While interests overlap, the skills found in an advertising team are different from those in multichannel. Beyond just the hard skills gaps, there are real and significant cultural differences. Creative, media placement and a host of acronyms – DMP, TMS and DSPs are central to advertising while multichannel focuses on direct mail, email and database marketing. Be mindful of these differences when uniting the two disciplines.
More wearable device enthusiasts own fitness bands than other connected accessories in the US. According to research, close to half of all wearable owners wear the bands, making them almost twice as common as smart watches and three times as common as smart glasses.
The wearable device category continues to advance in the US. This year, eMarketer estimates, usage will grow by roughly 60%, to reach nearly 64 million people ≈ population of Italy, nation
≈ population of United Kingdom, nation
≈ population of Thailand, nation
“>[≈ population of France, nation].
But which type of wearable device is most commonly owned? PricewaterCoopers (PwC) surveyed 1,000 wearable owners in March 2016 in the US to determine just that. Of those polled, the largest share—45%—said they own a fitness band. And not surprisingly, only 12% of device owners said they have smart clothing, a newer entry to the wearables category.
Interestingly, while the PwC reported that smart watch ownership followed fitness bands, at 27% of wearable device owners, an increase in purchases of this type of wearable device could be imminent.
In a 2015 study, The Consumer Technology Association, formerly Consumer Electronics Association, found that of the 74% of US internet users who intended to buy a fitness device in the next 12 months, the smart watch topped the to-purchase list at 35% over a fitness app, wearable fitness device and smart apparel.
At the 9th edition of its annual Interact conference IAB Europe has announced that online advertising grew 11.6% to a market value of €30.7bn in 2014.
The AdEx Benchmark research – the definitive guide to the state of the European online advertising market – revealed that online advertising achieved double digit growth for a fifth consecutive year. All markets participating in the study recorded positive growth andtwenty markets grew double-digit. Mobile and video ad spend continued on their strong growth curves and are now a significant proportion of display and search ad spend.
Townsend Feehan, CEO of IAB Europe, commented “The AdEx Benchmark results highlight the importance of digital advertising for growth in Europe’s economy. We need to ensure that digital advertising enables the European digital sector to compete across the world.”
The IAB Europe AdEx Benchmark study splits the online ad market into 3 broad segments: Display, Search and Classifieds and Directories. Growth in these online advertising formats has been underpinned by shifting uses in devices and changing consumption patterns.
Display advertising outperformed other categories with a growth rate of 15.2% and the pace of Display growth further accelerated versus 2013. In 2014, the total value of the Display ad market was €10.9bn.
Search showed growth of 10.8% – and a market value of €14.7 billion. It continues to be the largest online advertising format in terms of revenue, but has recorded a deceleration in its growth rate in the last three years.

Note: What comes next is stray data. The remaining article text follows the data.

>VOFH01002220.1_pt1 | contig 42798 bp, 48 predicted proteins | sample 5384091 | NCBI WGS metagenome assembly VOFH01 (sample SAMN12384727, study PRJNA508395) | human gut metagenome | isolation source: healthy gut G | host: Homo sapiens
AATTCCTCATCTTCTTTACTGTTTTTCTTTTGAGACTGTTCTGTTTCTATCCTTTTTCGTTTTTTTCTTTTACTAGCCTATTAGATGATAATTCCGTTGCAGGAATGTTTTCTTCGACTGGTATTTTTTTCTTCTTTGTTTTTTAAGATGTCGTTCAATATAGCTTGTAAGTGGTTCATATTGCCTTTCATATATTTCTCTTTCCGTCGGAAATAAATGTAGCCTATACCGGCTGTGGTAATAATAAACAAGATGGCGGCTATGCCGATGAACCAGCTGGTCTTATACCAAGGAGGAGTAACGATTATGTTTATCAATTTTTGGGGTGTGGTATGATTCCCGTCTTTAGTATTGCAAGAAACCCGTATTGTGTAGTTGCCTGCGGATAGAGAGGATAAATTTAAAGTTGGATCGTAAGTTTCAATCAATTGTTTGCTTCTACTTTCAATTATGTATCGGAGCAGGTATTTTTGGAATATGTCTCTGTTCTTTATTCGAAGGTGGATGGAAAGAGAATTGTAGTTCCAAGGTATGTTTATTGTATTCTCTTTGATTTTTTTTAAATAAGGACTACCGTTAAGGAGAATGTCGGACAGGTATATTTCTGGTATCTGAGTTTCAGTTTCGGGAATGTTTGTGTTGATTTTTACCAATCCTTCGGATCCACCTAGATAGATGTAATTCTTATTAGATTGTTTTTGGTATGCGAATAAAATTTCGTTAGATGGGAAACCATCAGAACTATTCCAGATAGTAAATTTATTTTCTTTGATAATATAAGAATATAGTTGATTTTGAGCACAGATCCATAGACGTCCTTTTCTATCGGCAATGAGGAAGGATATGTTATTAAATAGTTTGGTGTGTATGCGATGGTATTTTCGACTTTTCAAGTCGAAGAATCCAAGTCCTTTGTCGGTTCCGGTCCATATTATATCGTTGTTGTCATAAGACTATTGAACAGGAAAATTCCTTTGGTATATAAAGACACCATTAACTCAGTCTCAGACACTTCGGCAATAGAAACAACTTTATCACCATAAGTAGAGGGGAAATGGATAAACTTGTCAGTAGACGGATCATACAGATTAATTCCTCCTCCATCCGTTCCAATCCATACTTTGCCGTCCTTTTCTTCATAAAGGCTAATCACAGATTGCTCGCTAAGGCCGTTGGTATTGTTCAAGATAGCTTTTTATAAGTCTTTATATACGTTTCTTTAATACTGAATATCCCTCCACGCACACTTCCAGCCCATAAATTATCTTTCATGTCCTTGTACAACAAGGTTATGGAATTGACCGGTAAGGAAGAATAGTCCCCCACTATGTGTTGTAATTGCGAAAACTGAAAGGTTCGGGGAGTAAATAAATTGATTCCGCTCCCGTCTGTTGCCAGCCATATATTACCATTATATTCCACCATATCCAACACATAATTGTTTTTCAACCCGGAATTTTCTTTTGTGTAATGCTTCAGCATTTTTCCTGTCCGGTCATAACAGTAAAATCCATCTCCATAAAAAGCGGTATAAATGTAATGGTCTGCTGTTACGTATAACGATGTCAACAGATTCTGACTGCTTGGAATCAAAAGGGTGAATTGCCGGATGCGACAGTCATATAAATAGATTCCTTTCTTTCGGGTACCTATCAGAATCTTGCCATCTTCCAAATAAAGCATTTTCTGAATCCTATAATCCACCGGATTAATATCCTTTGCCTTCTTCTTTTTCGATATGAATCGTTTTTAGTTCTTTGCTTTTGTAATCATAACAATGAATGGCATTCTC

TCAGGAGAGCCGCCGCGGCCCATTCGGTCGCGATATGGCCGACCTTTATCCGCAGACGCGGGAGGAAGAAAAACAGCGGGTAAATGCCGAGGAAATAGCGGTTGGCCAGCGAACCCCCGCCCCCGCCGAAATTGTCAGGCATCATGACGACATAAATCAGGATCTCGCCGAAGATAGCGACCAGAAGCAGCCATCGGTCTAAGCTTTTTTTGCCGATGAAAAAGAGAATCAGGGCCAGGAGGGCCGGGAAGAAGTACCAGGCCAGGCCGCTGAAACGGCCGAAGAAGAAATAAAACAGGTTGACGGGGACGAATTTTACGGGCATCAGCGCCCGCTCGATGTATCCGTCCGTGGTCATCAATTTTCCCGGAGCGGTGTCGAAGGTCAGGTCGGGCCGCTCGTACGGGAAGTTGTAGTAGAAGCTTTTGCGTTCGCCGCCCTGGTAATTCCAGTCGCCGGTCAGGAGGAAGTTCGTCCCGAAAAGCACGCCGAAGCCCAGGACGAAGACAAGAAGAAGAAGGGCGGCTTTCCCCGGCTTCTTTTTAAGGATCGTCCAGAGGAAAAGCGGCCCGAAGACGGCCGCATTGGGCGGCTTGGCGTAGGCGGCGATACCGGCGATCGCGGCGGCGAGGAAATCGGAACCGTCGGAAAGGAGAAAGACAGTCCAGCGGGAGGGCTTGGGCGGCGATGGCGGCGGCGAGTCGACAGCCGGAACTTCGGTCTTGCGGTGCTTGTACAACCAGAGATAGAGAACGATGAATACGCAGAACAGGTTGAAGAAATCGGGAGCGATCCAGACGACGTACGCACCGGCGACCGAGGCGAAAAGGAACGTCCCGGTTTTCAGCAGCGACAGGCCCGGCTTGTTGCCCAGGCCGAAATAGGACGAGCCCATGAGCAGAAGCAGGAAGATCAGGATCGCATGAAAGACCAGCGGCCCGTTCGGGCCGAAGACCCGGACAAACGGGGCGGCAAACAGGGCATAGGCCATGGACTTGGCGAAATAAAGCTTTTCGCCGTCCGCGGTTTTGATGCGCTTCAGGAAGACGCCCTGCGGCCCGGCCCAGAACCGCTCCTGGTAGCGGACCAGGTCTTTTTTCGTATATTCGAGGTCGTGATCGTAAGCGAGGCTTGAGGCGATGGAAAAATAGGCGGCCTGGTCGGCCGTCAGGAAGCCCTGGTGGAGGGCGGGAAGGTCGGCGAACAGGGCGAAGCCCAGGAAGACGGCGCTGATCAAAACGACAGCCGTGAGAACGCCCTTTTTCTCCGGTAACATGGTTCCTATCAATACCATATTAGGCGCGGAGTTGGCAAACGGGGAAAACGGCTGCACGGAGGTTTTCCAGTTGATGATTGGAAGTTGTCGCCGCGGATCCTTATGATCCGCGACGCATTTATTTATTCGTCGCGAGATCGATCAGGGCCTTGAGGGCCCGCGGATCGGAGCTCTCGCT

Daniel Knapp, Director of Advertising Research at IHS Technology and author of the research, said, “Our study shows that even the most mature online advertising markets in Europe sustain double digit growth, clearly indicating the economic vibrancy of the sector. This growth is primarily enabled by the proliferation of intelligent data infrastructures. Data is the growth engine behind advertising that serves as a connective tissue between consumers, media and brands.”
The CEE region grew strongly as online advertising is still benefitting from the improvements in broadband infrastructure and the increase in broadband penetration in these markets, which brings more addressable audiences online. However, growth in European online advertising continues to be driven by the most mature online advertising markets in Europe. This is a direct result of investment in formats and targeting capabilities and developing data strategies in a cross-device environment.
As Europe exits the double-dip recession, advertising markets will benefit from increased optimism from brands. Provided that publishers continue to improve their offerings, online advertising spend is well-placed to be the main beneficiary of the larger advertising budgets. Mobile and video will be the primary areas of interest for these brands.
The 2014 Classifieds and Directories market grew 5.8% to €4.9bn showing growth of 5.8%. Classifieds & Directories benefitted from the improvement in the economy, but is increasingly challenged by Paid-for-search and Data-driven Display to compete for advertising budgets.
Mobile now accounts for 17.7% of the display market, with a growth rate of 72.5% compared with 2013.
Online video advertising also showed strong growth, now representing 15.1% of the display market.
Eleni Marouli, a Senior Analyst at IHS and author of the report, “The sustained double-digit growth in online advertising in the last five yearsdemonstrates the continual evolution of the online advertising market. The two formats driving this growth in 2014 were mobile and video. The rise of mobile and video is a reflection of the investment and innovation of the online advertising industry to meet advertiser needs, not just a reaction to shifts in consumption trends”